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Rubella in Children

Rubella in Children

Rubella is an acute infectious disease .About 150 years ago, it was generally considered a mild measles.


Rubella in children is contagious, and there are also rashes, runny nose, and fever. But somehow not really: the body temperature is not very high, the rash is pale and slim, his eyes were red a little, runny nose – so-so, a headache is not much, but more often does not hurt at all.  Like measles, rubella is transmitted by airborne droplets, and when it enters the  human body, it affects the so-called lymphoid system (lymph nodes,  spleen). This is associated with the appearance of the most typical (except for the rash, of course) sign of rubella – an increase in lymph nodes, which is most pronounced on the back of the neck and nape. The rash in rubella is pink, the spots are much smaller  than in measles, and almost never merge.
With rubella in children, the rash appears first on the face, but then quickly spreads throughout the body (not like with measles-in 2-3 days, but in just a few hours). The rash lasts no more than three days and disappears without leaving any traces. People of all ages can get infected , but children from 2 to 0 years are more likely to get sick  A sick child is infected with rubella the day before and within 5 days after the rash appears. In the vast majority of cases, rubella occurs easily, does not cause complications and, quite naturally, does not require any treatment.

What you need to know for rubella

for pregnant women, the rubella virus is extremely dangerous, because, in addition to addiction to the lymphoid system, it can very seriously affect embryonic  tissues. The threat is not only rubella disease of the expectant mother, but even  just contact with the patient. Risk of having a child with serious malformations especially great when the fetus is infected in the first 14 weeks of pregnancy, after this period , both the risk of infection and the likelihood of severe consequences are reduced. Even if a woman has previously had rubella, there is still a risk! Therefore, any contact with  a rubella patient should immediately consult a doctor.Rubella in Children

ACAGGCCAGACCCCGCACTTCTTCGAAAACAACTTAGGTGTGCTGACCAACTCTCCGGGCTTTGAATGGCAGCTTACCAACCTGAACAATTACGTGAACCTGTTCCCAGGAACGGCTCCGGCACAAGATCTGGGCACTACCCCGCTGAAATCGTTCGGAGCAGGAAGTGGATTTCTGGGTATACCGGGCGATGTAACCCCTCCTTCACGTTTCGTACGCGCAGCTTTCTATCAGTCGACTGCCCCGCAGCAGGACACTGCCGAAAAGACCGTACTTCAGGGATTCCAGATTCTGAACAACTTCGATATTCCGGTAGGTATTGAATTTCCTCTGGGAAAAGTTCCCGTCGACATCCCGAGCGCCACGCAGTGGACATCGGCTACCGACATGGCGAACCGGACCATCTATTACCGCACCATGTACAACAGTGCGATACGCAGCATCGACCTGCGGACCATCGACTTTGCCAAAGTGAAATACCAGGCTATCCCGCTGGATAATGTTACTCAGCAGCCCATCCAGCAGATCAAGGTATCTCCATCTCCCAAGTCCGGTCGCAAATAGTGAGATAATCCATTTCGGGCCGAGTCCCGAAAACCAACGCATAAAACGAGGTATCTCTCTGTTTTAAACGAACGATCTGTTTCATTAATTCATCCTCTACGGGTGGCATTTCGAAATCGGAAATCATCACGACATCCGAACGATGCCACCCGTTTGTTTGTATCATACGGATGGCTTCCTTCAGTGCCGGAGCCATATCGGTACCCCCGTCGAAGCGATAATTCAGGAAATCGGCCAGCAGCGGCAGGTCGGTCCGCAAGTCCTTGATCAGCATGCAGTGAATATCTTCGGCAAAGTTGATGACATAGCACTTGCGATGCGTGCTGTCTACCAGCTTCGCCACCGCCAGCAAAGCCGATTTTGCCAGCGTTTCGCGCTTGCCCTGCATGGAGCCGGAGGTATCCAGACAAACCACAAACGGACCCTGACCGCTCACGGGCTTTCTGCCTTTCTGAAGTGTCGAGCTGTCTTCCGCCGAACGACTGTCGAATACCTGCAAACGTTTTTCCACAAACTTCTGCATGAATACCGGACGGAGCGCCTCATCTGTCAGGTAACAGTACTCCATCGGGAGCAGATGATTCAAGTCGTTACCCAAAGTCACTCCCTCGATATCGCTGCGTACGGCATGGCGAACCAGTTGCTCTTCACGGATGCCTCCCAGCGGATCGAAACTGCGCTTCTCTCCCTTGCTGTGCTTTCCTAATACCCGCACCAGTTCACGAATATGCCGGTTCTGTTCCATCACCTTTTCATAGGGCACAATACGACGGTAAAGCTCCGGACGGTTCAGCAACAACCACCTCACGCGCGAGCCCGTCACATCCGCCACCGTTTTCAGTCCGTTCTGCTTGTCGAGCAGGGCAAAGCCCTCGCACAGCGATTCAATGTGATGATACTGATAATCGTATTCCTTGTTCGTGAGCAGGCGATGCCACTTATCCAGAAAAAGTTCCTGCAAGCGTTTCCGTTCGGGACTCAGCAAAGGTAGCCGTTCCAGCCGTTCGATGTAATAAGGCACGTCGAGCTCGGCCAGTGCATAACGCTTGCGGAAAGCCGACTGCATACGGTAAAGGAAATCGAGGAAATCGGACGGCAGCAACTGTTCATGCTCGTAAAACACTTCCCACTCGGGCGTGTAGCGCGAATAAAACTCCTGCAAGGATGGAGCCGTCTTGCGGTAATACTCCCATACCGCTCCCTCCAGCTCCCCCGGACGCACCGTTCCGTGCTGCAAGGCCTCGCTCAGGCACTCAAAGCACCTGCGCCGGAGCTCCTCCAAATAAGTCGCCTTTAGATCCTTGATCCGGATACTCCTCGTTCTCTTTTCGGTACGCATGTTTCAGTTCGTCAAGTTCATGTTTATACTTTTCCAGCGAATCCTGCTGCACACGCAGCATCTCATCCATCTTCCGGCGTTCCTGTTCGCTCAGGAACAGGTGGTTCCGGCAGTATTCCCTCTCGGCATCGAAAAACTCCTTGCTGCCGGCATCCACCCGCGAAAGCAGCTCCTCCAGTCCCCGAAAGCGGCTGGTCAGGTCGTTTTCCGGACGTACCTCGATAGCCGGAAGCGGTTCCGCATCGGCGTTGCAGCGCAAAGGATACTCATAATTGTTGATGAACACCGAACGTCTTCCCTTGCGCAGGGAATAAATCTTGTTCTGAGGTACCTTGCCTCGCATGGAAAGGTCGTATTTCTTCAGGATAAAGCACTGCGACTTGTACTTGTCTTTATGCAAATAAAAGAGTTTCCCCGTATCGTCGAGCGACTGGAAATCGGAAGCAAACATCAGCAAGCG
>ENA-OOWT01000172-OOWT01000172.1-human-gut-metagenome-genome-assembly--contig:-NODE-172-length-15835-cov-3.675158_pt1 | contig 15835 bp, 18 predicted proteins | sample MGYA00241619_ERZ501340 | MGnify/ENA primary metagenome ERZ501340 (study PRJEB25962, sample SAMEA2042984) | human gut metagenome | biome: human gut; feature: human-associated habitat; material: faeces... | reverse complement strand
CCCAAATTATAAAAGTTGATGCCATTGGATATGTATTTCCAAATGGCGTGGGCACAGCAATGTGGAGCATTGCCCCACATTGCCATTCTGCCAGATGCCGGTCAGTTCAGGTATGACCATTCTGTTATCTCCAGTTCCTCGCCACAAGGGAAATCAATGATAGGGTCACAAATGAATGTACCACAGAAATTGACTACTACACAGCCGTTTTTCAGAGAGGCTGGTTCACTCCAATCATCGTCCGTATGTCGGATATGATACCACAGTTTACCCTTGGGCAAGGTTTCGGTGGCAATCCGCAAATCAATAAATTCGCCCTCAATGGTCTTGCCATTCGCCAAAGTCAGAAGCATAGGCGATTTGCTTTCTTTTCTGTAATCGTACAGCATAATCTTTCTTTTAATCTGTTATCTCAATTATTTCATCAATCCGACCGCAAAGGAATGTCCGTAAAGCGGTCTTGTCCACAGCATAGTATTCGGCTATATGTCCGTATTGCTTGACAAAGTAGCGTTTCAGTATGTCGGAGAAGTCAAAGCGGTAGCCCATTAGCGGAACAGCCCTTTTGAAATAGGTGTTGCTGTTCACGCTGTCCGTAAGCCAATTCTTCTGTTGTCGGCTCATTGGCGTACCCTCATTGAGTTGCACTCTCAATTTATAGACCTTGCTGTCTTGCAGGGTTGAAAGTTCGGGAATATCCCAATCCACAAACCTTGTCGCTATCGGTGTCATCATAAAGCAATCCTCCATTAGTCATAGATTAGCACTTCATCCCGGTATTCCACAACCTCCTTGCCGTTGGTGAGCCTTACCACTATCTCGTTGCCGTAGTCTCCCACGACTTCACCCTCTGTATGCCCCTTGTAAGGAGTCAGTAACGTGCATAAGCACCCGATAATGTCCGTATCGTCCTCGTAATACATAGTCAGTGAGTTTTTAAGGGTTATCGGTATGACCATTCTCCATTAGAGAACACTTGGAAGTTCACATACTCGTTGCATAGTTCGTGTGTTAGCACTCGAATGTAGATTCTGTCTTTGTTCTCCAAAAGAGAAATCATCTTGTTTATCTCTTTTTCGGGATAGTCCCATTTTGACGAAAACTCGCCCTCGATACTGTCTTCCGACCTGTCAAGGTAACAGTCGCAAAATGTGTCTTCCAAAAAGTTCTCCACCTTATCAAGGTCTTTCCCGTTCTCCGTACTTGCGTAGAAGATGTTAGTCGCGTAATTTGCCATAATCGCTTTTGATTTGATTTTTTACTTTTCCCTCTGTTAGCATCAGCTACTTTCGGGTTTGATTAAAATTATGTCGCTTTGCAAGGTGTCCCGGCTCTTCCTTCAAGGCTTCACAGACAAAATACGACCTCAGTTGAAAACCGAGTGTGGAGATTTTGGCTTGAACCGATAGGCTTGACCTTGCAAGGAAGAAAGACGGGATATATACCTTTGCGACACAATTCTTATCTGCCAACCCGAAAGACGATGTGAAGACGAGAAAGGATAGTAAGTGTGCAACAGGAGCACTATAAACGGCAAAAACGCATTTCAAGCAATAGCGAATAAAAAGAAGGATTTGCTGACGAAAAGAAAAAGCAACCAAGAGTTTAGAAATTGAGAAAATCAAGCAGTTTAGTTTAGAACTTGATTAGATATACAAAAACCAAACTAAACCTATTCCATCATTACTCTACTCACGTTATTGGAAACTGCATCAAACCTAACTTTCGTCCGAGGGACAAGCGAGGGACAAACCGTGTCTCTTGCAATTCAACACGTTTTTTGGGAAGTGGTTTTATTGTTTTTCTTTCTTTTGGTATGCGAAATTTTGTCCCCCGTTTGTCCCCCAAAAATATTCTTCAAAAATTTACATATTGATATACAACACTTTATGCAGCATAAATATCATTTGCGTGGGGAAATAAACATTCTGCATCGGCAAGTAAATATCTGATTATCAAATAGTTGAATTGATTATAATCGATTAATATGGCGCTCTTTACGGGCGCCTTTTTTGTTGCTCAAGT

Rubella in children is usually treated at home. Strict bed rest is prescribed for the entire period of rashes. For the entire duration of the disease, you need to provide your baby with a balanced full-fledged diet and a plentiful warm drink.  No specific treatment is prescribed, sometimes symptomatic drugs are used.
If any problems occur, emergency hospitalization is required.

Rubella’s prognosis is favorable. Repeated infection with rubella does not occur.

To prevent the spread of the rubella epidemic, sick children are protected from non-rubella patients for 5 days from the beginning of the appearance of rashes. It is very important to prevent the contact of a sick baby with pregnant women, because rubella infection of a pregnant woman often leads to the  appearance of all sorts of defects in the formation of the embryo.
Rubella vaccination is included in the established calendar of mandatory vaccinations. Rubella vaccine is administered intramuscularly or subcutaneously at the age of 12-15 months. Repeated vaccination is performed at the age of 6 years. Immunity to the rubella virus occurs within 15-20 days in almost 100% of vaccinated children and lasts for 20 years or more.

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